Some of Conde's impressions, a few months ago, fetched between thirty and forty pounds apiece. Mrs. Fitzherbert after Cosway realised L38. Horace Beckford and Mrs. Jackson very nearly the same. Ward's " Sallad Girl " after Hoppner, a fine impression of which is a rare thing, fetched L130 Smith's "Feeding the Pigs" after Morland, &0 ; a pair of prints by Paye (another able painter), L30, and so on. These prices were, however, considerably exceeded when a wonderful collection of colour prints, got together by the late Sir Edward Coates, came into the market. It included one or two of the very rare ones, such as Northcote's "Young Lady and Comedian," Ward's "Selling Rabbits," "Rustic Felicity" and others, with works by Angelica, and engravings after paintings by Bunbury, Paye, Wheatley and Morland.

Occasionally Bartolozzi's engravings are found not printed on paper at all, but on satin, and Sir Edward Coates had a few of these. They are very rare and precious, but unluckily the plates from which many of them are printed are still in existence, as are also, I am sorry to say, Conde's plate for Mrs. Fitzherbert and several more, with the result that newly produced impressions from these plates are on the market arid, of the little Bartolozzi's, even some modern ones are printed on satin, with intent to deceive the unwary. If one could but touch the satin prints detection is certain, because the old satin was all of silk and far richer and softer in quality than the modern, which has an admixture of wool or cotton. The surface of old satin is, moreover, much more creamy than is the hard white of the modern satin.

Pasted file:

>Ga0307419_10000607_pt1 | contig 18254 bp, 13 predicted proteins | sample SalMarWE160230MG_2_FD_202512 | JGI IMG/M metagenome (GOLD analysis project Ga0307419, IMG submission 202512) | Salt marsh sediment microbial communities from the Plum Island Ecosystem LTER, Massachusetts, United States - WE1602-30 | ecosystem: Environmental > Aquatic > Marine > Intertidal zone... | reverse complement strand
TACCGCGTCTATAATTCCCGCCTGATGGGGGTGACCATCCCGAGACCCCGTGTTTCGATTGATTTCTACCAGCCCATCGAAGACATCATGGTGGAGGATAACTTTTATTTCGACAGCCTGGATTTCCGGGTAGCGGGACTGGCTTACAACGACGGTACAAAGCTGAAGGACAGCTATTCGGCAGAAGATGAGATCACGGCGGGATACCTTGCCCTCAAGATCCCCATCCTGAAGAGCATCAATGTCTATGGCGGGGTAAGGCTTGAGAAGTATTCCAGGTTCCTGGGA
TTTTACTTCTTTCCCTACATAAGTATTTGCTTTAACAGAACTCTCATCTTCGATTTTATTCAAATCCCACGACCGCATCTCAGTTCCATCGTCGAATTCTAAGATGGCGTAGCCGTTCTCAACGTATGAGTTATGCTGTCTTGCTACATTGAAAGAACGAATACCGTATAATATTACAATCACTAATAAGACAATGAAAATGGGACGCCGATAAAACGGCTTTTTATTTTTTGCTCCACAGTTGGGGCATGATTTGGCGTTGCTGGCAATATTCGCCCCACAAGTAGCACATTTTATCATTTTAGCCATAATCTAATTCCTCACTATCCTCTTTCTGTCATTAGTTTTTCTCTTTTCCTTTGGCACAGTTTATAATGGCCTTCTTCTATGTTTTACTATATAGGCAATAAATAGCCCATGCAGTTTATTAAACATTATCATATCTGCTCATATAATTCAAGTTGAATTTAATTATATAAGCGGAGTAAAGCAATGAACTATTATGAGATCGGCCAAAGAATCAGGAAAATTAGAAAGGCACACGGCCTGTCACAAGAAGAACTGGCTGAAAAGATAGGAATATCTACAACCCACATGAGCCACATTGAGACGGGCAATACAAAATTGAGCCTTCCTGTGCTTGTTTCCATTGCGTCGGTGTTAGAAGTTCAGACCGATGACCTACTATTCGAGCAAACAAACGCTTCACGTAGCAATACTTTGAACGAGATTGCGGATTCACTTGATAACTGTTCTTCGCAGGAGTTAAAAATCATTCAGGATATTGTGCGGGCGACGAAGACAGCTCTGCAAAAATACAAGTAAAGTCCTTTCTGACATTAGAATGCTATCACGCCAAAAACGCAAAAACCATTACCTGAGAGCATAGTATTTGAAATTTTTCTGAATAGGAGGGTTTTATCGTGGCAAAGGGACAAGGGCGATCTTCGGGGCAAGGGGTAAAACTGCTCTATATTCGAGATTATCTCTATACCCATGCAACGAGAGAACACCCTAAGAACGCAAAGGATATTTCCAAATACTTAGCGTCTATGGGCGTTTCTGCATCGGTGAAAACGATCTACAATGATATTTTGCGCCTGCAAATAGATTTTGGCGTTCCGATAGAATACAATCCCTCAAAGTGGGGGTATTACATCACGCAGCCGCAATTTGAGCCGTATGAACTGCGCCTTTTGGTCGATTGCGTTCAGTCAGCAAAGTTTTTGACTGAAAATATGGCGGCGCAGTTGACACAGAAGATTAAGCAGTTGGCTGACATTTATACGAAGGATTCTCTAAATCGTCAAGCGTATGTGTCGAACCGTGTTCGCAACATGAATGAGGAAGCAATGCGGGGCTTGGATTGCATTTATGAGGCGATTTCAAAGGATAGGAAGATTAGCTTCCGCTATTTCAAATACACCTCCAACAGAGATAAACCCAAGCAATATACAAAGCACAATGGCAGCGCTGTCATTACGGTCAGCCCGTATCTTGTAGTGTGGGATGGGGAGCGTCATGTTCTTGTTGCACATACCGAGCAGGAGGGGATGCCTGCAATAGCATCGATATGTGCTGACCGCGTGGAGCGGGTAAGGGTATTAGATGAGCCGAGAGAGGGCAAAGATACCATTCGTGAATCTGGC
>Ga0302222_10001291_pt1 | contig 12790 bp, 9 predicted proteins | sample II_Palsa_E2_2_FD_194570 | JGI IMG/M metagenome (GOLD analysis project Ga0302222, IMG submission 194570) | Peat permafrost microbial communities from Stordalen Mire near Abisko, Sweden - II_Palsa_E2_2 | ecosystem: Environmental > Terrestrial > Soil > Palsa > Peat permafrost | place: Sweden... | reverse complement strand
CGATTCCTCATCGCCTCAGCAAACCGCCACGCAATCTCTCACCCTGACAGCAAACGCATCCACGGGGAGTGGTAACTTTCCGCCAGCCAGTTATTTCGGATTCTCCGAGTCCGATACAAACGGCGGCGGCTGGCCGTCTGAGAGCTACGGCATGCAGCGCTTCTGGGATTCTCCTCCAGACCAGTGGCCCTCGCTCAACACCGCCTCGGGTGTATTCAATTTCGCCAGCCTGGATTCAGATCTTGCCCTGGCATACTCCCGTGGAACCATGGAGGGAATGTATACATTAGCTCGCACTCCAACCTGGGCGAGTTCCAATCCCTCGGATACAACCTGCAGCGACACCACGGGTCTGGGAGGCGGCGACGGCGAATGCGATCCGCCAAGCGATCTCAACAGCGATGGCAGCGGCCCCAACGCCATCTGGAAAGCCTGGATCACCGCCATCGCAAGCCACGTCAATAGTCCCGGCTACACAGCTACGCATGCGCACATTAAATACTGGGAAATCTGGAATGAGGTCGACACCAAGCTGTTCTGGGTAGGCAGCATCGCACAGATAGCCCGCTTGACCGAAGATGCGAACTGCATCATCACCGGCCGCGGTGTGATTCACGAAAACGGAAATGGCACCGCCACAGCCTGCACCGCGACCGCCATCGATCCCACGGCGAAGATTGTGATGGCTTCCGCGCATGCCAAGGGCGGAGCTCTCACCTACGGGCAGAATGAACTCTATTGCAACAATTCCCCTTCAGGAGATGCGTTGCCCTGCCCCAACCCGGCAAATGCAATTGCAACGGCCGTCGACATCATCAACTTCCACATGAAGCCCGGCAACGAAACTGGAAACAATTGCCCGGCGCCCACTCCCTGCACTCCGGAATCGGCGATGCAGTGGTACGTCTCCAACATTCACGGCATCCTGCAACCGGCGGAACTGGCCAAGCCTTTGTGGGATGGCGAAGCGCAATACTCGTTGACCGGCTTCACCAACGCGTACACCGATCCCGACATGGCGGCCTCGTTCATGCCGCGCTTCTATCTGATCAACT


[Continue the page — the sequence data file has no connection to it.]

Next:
Occasionally it is very difficult to detect some of these modern impressions. I nearly purchased in Florence an exceedingly good forgery. It seemed to me impossible that it could be modern, but when I found a strange reluctance on the part of the dealer to take it out of its frame for me to examine the paper it was printed upon, I began to hesitate, and when at last, yielding to persuasion, he did take it out, the watermark revealed a modern paper, and even without the sight of the watermark, one's own finger, testing the feel of the paper, made one convinced that it was a reproduction.

I have, however, seen two modern prints printed on fine old paper. Where the forger gets such paper I cannot tell, possibly from some scrap-book, but the paper was quite genuine, and it was only by the aid of a glass that one saw the signs of re-touching on the plate, and of restippling in one particular part of it, and so gathered that the plate was the old one that had been touched up after wear, and that the print was comparatively worthless.